RPM Racing

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RPM Racing
RPM Racing
North American cover art
Developer(s) Silicon & Synapse[1]
Publisher(s) Interplay Entertainment
Victor Interactive Software
Programmer(s) Allen Adham
Composer(s) George Alistair Sanger[2]
Platform(s) Super NES[3]
Release date(s)
Genre(s) Racing[3]
Mode(s) Single-player
Multiplayer
Distribution Super Nintendo Entertainment System cartridge

RPM Racing (short for Radical Psycho Machine Racing) is a Super Nintendo Entertainment System racing game developed by Silicon & Synapse (now known as Blizzard Entertainment) under contract from Interplay Entertainment and published by Interplay.

RPM was a successful remake of the Commodore 64 program Racing Destruction Set, developed by Electronic Arts in 1985. It claims to be the first American-developed game for the Super Nintendo Entertainment System system.[1]

RPM was one of the first SNES games developed in 'High Resolution Graphics Mode' which allowed for sharper detail but fewer colors. While the higher resolution gave finer detail, it also severely limited the number of colors and amount of unique graphics that could be displayed from the SNES video memory. Due to this, the sequel to RPM (RPMII which was later renamed Rock N' Roll Racing) was developed in the lower resolution graphics mode allowing for much more vibrant colors and graphic detail.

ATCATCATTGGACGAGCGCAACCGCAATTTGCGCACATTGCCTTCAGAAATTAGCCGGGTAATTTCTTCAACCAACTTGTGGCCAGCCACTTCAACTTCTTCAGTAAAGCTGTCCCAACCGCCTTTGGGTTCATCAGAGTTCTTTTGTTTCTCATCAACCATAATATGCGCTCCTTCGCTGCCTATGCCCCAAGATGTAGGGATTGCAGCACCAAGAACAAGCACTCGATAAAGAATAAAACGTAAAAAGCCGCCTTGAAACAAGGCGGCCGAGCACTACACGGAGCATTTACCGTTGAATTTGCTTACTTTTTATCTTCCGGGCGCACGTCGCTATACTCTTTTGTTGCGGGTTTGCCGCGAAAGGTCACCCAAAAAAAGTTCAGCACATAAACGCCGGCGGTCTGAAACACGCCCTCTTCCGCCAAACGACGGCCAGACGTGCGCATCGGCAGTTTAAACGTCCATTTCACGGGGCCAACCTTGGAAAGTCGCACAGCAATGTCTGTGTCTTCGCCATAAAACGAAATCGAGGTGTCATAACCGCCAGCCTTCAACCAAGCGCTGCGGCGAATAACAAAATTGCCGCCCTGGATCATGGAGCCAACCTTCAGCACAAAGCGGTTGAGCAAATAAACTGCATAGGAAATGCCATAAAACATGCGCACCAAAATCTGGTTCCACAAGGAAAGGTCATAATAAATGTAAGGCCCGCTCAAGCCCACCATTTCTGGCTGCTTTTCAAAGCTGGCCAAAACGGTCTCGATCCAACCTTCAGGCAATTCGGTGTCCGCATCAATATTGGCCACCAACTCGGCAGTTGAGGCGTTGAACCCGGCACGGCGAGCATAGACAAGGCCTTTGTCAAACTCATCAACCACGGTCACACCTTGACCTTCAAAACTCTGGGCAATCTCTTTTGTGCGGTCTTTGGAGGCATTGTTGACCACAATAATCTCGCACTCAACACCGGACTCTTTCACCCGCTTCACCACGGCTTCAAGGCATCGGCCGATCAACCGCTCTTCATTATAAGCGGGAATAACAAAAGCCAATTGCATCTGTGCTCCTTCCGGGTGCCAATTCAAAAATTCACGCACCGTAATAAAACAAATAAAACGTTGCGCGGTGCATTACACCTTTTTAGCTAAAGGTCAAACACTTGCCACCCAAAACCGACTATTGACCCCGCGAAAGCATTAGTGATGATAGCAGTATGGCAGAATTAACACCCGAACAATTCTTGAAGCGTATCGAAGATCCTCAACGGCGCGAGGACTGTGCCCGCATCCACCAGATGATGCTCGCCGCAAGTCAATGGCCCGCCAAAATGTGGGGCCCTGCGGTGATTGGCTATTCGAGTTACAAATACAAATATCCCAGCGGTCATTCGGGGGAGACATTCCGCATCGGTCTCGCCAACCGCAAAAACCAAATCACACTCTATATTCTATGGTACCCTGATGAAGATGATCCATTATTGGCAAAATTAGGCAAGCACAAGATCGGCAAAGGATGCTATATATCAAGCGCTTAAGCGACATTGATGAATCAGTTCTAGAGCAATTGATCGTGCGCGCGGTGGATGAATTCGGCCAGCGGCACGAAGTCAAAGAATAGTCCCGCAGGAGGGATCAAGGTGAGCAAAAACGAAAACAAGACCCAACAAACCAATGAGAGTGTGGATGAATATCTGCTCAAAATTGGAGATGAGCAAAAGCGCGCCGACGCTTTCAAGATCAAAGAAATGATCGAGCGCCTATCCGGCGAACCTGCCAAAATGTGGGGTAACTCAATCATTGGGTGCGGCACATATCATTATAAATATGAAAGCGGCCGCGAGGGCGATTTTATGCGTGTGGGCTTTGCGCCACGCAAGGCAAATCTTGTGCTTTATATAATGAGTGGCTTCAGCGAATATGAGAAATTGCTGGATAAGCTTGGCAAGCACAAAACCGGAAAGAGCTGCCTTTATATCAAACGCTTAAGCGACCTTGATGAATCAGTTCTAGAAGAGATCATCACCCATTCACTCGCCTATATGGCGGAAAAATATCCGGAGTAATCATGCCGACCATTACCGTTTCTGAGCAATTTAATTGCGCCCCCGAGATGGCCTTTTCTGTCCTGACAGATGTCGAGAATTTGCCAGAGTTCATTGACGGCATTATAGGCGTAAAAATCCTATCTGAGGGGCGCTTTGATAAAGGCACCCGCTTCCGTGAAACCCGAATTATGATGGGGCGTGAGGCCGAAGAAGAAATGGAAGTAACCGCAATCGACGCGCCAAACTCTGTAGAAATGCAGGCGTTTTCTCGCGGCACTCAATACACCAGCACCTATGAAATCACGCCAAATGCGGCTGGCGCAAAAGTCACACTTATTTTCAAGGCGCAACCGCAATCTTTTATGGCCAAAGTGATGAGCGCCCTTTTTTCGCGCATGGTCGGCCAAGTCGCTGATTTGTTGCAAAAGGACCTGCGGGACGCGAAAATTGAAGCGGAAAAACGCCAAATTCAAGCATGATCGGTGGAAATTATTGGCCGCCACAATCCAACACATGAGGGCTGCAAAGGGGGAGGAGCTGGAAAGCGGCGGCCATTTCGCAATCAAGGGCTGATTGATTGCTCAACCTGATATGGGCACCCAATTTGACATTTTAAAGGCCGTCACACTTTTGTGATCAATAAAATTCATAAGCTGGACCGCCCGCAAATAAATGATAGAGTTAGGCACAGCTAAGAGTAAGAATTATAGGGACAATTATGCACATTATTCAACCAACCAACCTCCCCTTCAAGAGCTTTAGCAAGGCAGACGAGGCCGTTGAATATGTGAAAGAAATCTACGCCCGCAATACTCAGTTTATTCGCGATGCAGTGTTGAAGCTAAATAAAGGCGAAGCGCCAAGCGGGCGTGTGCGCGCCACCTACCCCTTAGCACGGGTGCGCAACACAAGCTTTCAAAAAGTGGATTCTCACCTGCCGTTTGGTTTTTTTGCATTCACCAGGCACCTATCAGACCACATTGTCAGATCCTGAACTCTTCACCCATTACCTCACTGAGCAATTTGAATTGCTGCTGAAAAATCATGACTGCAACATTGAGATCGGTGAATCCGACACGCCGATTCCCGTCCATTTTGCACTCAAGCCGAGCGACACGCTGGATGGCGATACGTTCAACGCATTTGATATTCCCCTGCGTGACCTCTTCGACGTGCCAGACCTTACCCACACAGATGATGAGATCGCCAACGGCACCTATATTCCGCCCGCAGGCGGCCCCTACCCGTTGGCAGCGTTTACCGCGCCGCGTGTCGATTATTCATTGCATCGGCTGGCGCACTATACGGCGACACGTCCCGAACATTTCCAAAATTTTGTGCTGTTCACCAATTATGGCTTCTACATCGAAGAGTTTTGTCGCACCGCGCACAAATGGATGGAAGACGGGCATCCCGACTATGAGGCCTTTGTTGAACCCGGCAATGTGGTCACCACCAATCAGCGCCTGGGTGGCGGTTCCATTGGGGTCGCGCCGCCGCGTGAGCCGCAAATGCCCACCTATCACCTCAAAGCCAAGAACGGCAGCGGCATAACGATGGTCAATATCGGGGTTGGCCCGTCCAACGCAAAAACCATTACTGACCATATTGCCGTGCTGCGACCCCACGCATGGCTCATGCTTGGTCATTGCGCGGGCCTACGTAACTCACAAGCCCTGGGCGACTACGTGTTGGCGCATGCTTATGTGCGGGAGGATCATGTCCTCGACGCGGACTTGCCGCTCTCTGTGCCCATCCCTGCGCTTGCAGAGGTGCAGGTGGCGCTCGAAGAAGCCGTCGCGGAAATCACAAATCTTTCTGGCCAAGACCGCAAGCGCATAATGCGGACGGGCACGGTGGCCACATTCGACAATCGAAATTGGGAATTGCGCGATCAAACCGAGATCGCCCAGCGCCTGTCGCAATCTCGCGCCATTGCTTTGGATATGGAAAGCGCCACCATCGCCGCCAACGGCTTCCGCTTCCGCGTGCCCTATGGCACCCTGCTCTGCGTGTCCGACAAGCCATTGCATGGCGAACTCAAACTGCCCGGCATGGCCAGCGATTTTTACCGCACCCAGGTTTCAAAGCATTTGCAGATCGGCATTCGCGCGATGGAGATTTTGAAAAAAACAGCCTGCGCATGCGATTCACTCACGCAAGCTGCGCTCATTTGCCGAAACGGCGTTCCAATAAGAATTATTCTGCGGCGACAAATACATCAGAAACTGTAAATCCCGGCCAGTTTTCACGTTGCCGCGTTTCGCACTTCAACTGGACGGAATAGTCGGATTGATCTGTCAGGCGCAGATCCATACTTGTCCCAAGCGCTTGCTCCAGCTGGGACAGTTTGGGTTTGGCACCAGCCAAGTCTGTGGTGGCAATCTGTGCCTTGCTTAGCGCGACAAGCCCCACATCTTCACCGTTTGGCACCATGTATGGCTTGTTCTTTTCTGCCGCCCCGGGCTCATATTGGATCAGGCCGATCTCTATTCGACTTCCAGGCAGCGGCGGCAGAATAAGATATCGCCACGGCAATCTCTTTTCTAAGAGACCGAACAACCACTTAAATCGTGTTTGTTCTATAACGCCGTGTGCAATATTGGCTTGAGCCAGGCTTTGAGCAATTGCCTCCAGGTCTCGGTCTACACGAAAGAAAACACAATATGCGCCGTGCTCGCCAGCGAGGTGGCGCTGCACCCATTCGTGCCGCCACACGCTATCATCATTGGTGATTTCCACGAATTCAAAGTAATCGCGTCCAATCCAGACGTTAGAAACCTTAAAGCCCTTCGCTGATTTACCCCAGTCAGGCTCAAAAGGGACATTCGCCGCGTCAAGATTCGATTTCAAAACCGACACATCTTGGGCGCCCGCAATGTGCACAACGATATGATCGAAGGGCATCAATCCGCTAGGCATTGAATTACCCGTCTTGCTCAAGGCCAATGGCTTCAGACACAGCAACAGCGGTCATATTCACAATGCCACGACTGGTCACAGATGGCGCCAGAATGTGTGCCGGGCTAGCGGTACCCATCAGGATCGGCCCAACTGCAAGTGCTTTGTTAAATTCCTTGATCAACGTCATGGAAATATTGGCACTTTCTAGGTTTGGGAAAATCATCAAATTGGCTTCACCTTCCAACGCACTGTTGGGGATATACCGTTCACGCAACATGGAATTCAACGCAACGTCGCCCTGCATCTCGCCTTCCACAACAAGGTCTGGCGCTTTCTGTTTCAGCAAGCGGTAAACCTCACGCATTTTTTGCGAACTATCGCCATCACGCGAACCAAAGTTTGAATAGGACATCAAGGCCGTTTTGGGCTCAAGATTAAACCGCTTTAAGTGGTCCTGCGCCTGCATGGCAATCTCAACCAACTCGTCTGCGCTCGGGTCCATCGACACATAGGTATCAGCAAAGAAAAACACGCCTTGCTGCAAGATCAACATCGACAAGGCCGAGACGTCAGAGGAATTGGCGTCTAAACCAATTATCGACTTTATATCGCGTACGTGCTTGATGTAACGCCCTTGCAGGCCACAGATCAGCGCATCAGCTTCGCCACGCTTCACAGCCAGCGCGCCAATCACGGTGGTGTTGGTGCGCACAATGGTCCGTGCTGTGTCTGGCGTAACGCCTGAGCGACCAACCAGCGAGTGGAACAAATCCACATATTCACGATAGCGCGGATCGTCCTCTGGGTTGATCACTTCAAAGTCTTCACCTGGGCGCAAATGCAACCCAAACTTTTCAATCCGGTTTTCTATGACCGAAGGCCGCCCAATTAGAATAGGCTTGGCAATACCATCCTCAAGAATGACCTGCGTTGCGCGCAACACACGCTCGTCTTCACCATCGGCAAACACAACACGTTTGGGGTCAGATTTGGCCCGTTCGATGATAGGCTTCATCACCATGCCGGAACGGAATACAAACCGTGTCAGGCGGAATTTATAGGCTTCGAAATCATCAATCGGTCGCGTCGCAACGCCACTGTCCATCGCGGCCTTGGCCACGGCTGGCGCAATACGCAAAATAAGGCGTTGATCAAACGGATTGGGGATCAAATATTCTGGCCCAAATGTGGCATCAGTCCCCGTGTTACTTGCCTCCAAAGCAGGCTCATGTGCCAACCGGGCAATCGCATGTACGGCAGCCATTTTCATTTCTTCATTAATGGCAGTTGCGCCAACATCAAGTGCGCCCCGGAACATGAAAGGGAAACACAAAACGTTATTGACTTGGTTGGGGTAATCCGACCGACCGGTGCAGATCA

The logic engine and track editor for RPM were ported from an older EA title Racing Destruction Set. The 6502 assembly code was modified for 16-bit but otherwise mostly left intact.

There is an easter egg in the game on Track 29 which spells 'Eat Me' very clearly.

Gameplay[edit]

In the game, players can race in a regular season, a single race, and even get to create their own course. The courses can be straight and oval like NASCAR, curvy and flat like Formula One, or hilly and unpredictable like a monster truck track. The winner gets money and a chance to score his initials for the fastest time.

Development[edit]

RPM was developed using the 'Sluggo' development system created by Bill Heineman and his partner which allowed uploading of bin files to a device that emulated a cartridge for the SNES. System did not include step through or trace functionality.

RPM was programmed in 65816 Assembly Language using a cross compiler on an IBM computer.

Development took five months and was programmed almost exclusively by Allen Adham with graphics supplied by Interplay and in-house 3D modellers.

References[edit]

  1. ^ a b "Blizzard Timeline". Blizzard Entertainment. Archived from the original on 2003-06-08. 
  2. ^ "Composer information". SNES Music. Retrieved 2012-12-10. 
  3. ^ a b c d "Release information". GameFAQs. Retrieved 2008-12-26. 

External links[edit]